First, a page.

DO IT RIGHT: SOFT AND HARD SIGNS OF PENETRATING NECK INJURY
Main Article Content
Penetrating Neck Injury (PNI) pose a challenging decision making in term of either to treat conservatively or operatively.
A 66 years old man presented to us after being assaulted with a utility knife. He sustained laceration wounds which violates the platysma muscle over his right neck Zone 1 and right submandibular Zone 2. Airway assessment shows evidence of soft signs of vascular and laryngotracheal injury which are hoarseness of voice, subcutaneous emphysema contralateral side to the stab wound of his neck with nonexpanding and nonpulsatile hematoma over the ipsilateral side. Other primary survey does not show any other life threatening injury. Soft tissue Neck Xray shows the presence of subcutenous emphysema over the left side of neck and prevertebral air. ORL and Anasthesiology team was consulted. Trial of bedsite flexible scope for airway assessment was suboptimal as patient was uncooperative. Decision was made to proceed with CTA neck and shows extensive subcutaneous emphysema involving the neck extending to deep neck spaces with pneumomediastinum, right submandibular subcutaneous hematoma without the evidence of vascular injury and preserved trachea and esophageal structure. 5 hour after the injury, patient start to develop dysphonia and hemoptysis which are the hard signs of laryngotracheal injury. Patient was given IV Dexamethasone 8mg and was then brought to Operating Room for elective intubation with neck exploration, direct laryngoscope and esophagoscopy. Intraoperative finding shows there was hematoma at the right vallecular extending to lateral pharyngeal wall and right pyriform sinus which was the possible exit wound from the stab injury. The supraglottic structure was edematous with slit like opening. Airway was secured with video laryngoscopy assisted endotracheal intubation in single attempt. Patient was extubated after day 3 post trauma.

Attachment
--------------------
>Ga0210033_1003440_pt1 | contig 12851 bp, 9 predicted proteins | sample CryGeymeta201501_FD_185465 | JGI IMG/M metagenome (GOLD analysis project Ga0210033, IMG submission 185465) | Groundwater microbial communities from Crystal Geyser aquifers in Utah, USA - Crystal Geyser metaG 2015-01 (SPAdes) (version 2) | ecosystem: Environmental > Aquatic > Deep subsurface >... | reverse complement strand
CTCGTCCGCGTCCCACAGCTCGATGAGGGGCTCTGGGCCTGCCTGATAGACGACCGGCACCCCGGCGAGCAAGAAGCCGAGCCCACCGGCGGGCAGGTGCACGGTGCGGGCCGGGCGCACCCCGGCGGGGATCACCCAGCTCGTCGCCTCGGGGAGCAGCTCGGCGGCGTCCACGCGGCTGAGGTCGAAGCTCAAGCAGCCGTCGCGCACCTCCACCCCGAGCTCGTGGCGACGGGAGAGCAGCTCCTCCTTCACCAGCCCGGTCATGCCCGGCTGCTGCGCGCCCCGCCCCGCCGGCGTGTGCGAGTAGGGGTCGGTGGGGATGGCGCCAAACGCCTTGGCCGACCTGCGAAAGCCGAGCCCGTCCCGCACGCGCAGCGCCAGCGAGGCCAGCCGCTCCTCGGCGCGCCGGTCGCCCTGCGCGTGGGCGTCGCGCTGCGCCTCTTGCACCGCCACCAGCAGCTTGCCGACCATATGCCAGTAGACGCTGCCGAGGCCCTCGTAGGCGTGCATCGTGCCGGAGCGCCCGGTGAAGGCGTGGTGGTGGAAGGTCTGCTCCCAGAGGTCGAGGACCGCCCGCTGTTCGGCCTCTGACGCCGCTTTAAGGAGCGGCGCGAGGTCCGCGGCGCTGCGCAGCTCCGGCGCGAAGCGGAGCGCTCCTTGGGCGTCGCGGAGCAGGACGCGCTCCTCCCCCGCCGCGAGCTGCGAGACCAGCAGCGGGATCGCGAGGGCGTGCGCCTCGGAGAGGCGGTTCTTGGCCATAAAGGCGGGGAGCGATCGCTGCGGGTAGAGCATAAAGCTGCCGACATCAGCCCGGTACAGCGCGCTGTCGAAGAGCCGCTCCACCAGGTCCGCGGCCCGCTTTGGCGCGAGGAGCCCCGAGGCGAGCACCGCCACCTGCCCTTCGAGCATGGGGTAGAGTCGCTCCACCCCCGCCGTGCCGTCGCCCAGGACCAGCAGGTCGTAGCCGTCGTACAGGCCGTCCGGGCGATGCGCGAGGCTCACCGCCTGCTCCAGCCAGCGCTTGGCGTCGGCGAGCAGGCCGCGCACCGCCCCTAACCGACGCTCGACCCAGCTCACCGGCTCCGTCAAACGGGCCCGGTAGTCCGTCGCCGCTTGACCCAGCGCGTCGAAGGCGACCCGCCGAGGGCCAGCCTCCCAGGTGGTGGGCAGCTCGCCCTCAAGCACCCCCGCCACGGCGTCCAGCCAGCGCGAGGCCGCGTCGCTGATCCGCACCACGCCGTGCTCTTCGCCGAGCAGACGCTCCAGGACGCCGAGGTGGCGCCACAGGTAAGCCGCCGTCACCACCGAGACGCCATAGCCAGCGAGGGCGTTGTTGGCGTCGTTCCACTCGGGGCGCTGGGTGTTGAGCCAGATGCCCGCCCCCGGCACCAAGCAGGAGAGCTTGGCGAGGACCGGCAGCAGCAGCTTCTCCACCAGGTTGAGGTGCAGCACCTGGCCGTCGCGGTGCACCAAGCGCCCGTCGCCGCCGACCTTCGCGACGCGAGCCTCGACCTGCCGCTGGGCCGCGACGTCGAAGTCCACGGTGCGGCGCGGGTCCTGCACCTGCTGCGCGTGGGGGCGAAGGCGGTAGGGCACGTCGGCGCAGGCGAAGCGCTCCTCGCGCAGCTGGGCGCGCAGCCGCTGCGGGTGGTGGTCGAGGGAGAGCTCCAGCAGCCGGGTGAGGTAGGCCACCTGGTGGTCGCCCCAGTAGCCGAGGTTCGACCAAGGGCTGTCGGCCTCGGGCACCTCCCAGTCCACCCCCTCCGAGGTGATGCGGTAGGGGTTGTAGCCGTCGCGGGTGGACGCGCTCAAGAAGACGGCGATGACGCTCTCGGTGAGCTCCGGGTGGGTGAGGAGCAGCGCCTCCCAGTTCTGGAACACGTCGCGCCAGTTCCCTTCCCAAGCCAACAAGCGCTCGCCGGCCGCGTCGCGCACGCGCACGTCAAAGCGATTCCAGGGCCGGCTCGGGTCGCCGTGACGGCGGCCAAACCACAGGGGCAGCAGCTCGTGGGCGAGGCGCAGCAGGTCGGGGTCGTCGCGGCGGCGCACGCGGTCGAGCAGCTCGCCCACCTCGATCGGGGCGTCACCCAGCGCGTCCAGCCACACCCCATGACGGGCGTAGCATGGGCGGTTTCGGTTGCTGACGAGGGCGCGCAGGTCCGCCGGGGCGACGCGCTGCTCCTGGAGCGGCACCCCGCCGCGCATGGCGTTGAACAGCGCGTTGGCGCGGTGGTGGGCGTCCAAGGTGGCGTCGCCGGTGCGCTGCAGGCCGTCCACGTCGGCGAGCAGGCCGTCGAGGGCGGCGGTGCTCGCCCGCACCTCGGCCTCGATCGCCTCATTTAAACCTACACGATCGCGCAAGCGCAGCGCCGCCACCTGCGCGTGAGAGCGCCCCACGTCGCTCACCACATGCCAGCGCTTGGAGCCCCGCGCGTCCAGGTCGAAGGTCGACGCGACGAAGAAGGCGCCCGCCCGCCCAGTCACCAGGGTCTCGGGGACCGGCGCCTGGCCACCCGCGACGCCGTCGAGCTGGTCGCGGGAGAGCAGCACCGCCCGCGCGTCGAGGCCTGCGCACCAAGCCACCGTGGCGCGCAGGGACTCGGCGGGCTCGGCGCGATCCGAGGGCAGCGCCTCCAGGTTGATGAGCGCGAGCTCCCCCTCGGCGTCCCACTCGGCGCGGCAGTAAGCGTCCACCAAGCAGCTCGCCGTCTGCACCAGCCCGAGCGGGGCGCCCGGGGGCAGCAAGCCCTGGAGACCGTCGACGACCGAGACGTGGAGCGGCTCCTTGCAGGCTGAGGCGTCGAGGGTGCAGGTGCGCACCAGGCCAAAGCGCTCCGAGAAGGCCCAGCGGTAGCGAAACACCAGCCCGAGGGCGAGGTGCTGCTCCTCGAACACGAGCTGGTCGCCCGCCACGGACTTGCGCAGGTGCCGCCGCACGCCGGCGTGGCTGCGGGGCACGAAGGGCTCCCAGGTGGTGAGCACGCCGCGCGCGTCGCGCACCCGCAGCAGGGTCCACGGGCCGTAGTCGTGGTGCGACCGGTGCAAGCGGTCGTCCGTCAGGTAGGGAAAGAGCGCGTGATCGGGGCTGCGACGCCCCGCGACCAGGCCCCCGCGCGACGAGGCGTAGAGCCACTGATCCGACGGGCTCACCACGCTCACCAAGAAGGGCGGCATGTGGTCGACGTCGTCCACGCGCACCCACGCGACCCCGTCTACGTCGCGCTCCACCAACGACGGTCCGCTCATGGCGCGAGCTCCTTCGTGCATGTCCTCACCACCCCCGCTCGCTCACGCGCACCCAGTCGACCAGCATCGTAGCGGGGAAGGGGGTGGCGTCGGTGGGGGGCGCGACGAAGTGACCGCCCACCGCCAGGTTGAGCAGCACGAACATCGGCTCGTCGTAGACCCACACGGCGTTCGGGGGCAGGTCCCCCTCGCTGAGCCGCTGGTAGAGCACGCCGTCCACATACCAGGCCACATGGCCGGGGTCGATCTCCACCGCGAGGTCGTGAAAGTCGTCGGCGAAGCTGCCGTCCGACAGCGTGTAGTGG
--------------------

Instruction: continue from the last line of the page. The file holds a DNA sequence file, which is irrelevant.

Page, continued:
Discussion & Conclusion
PNI victim may initially present with soft signs of vascular or aerodigestive injury. It is crucial to monitor the progression of the injury and identify the hard signs as shown in this case. A delay in decision may results in a failed airway and subsequent life threatening condition. Early referral to the primary team and Anasthesiology team to derive with collective decision is also fundamental in this case.
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